Home > Tri Force Heroes Director Explains the Lack of Female Characters
Tri Force Heroes Director Explains the Lack of Female Characters
Tri Force Heroes is launching for Nintendo 3DS later this year and brings a multiplayer experience. In the game - you work together to get the materials for new outfits, which change the attributes of the players wearing them. One such outfit is a Zelda outfit, which leads many to wonder if a female playable character would be present in the game.
In an interview with IGN - Tri Force Heroes Director Hiromasa Shikata explains why a female character will not appear in the game. He cites that the "story" calls for a "legend/prophecy" where heroes come together and that the heroes are "male characters." This backstory makes female characters not make any sense for the game. Check out the full quotes below for more information...
IGN: So earlier, I brought up the similarities in the approach. The outfits remind me of gear-driven games like Monster Hunter and MMOs. Part of what ties into equipment-driven games is a player has a choice between choosing a male or female. I'm curious if, in this game, players will have a choice between a male avatar or a female avatar, especially since the story doesn't seem tied to a specific gender?
Hiromasa Shikata: I’m going to tell you a little bit about the story quickly and we'll circle around, here. There's this kingdom, an event happens, and the king needs heroes. So, he puts out a call for heroes to gather and one of those is this guy Link. He sees this audition, basically, ‘Heroes needed; apply here.’ And, that's the start of his adventure.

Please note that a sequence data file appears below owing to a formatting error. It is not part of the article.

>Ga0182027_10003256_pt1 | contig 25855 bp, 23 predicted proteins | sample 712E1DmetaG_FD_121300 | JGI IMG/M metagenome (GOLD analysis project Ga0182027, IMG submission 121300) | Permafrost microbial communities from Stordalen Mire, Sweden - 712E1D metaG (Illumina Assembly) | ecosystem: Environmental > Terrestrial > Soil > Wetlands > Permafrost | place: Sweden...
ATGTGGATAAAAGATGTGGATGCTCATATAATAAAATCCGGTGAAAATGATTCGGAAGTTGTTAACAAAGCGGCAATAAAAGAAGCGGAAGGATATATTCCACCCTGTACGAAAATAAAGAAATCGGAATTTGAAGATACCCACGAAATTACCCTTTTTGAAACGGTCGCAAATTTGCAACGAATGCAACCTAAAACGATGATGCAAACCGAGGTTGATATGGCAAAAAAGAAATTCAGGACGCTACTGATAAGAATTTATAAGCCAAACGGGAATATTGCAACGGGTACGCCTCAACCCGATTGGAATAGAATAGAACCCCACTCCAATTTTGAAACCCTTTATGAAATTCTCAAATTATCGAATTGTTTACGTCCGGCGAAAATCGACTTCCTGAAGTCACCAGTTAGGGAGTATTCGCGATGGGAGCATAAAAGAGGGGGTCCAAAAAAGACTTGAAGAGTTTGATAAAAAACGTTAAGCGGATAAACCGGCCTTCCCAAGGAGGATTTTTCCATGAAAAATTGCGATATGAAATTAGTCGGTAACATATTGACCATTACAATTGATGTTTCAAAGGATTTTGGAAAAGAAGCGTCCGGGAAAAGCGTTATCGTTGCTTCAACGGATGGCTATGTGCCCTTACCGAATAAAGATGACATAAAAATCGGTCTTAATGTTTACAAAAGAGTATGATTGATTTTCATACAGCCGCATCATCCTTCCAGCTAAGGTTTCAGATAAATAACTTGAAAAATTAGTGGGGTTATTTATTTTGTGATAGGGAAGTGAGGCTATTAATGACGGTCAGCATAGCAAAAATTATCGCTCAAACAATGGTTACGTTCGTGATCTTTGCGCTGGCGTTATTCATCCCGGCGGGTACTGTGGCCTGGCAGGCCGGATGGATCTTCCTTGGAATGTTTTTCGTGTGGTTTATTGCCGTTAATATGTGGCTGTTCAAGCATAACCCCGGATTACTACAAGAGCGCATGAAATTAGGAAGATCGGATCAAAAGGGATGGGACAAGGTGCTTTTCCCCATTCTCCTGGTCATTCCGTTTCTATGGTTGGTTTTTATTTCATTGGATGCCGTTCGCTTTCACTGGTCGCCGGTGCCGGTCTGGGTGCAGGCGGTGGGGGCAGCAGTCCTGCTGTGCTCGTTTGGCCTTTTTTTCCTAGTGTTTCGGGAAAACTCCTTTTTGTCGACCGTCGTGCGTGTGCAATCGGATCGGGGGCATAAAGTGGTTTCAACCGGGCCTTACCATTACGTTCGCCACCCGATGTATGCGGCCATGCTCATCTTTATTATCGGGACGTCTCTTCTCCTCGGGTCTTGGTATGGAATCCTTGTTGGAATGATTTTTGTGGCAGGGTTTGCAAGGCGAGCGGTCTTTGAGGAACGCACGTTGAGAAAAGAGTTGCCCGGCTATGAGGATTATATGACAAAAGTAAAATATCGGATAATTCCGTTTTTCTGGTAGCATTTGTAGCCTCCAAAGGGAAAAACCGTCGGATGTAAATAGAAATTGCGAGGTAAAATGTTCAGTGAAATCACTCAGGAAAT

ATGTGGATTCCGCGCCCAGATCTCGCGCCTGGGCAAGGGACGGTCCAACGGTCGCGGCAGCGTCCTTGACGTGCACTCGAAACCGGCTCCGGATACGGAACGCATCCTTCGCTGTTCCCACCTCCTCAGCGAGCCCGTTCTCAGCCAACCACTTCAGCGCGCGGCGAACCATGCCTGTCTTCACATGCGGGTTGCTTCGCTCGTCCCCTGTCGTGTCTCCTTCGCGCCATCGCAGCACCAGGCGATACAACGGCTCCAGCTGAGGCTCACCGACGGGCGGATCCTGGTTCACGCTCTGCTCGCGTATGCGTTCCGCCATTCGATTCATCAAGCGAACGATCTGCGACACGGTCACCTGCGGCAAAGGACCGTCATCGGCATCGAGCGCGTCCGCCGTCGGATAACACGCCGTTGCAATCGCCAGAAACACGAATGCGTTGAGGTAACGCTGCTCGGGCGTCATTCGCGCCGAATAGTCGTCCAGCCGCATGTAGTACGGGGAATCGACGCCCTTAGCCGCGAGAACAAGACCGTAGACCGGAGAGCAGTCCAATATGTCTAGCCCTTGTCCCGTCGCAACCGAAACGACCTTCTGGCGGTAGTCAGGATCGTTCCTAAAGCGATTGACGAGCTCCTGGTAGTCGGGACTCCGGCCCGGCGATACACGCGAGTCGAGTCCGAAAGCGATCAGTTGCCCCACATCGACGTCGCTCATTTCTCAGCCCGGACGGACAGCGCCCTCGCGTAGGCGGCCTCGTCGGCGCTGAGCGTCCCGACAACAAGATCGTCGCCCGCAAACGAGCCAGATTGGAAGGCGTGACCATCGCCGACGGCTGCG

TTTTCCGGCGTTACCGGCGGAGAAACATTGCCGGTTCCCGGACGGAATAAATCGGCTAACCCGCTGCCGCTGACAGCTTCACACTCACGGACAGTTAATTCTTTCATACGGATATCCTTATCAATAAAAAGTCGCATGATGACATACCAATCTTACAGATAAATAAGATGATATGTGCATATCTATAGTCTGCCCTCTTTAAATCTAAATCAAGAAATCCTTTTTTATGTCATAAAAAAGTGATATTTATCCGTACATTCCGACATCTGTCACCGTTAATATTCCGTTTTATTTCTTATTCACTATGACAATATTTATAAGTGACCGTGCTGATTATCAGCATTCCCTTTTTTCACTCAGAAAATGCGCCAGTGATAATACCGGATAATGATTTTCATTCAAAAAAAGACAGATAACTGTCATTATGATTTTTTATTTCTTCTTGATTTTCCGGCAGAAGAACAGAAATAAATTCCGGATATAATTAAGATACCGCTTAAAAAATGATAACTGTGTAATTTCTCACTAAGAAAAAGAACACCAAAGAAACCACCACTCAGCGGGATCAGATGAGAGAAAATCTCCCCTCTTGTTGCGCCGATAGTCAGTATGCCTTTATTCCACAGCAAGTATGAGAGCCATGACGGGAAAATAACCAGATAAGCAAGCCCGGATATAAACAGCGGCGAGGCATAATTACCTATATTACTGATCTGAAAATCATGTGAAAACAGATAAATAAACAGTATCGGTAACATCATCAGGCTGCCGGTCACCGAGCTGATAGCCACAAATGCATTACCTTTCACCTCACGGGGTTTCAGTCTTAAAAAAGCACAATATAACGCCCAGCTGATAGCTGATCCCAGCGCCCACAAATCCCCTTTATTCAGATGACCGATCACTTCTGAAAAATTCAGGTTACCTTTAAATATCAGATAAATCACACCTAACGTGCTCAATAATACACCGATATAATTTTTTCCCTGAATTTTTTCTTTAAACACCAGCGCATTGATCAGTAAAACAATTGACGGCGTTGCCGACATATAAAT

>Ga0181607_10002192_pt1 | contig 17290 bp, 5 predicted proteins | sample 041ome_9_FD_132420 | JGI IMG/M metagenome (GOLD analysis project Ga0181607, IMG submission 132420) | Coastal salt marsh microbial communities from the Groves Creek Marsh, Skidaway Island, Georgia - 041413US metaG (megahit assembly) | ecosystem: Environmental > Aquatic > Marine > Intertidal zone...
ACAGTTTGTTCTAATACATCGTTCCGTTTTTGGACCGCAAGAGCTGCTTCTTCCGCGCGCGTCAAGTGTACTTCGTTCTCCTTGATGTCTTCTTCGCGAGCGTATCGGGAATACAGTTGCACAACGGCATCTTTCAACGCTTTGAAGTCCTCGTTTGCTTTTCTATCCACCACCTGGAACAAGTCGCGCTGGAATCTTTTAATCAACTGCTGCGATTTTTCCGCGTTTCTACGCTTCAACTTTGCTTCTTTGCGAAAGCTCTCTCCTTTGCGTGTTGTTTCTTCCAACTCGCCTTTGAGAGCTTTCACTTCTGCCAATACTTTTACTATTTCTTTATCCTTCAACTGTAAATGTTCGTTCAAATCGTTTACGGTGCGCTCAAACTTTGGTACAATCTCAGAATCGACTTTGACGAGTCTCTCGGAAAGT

The story calls for this sort of legend/prophecy where heroes will come together to help solve a problem. And in that, they are male characters. So, because the game is set with that as the story background, you cannot choose a gender; you are a male character.
IGN: I guess I wouldn't be doing my job if I didn't express some slight disappointment with that, especially because there is a Zelda outfit Link wears in the game. It just feels like it's one step closer to giving the Zelda series' female audience the chance to explore that universe from another perspective.
Shikata: Understood. I understand what you're saying, and just as general information, we do have a lot of female staff members who are playing this game and enjoying it. It doesn't seem to be a big issue to them. They still are getting emotional investment in this game. And to be honest, Link isn't the most masculine of guys in the world, depending on how you want to project yourself into the character.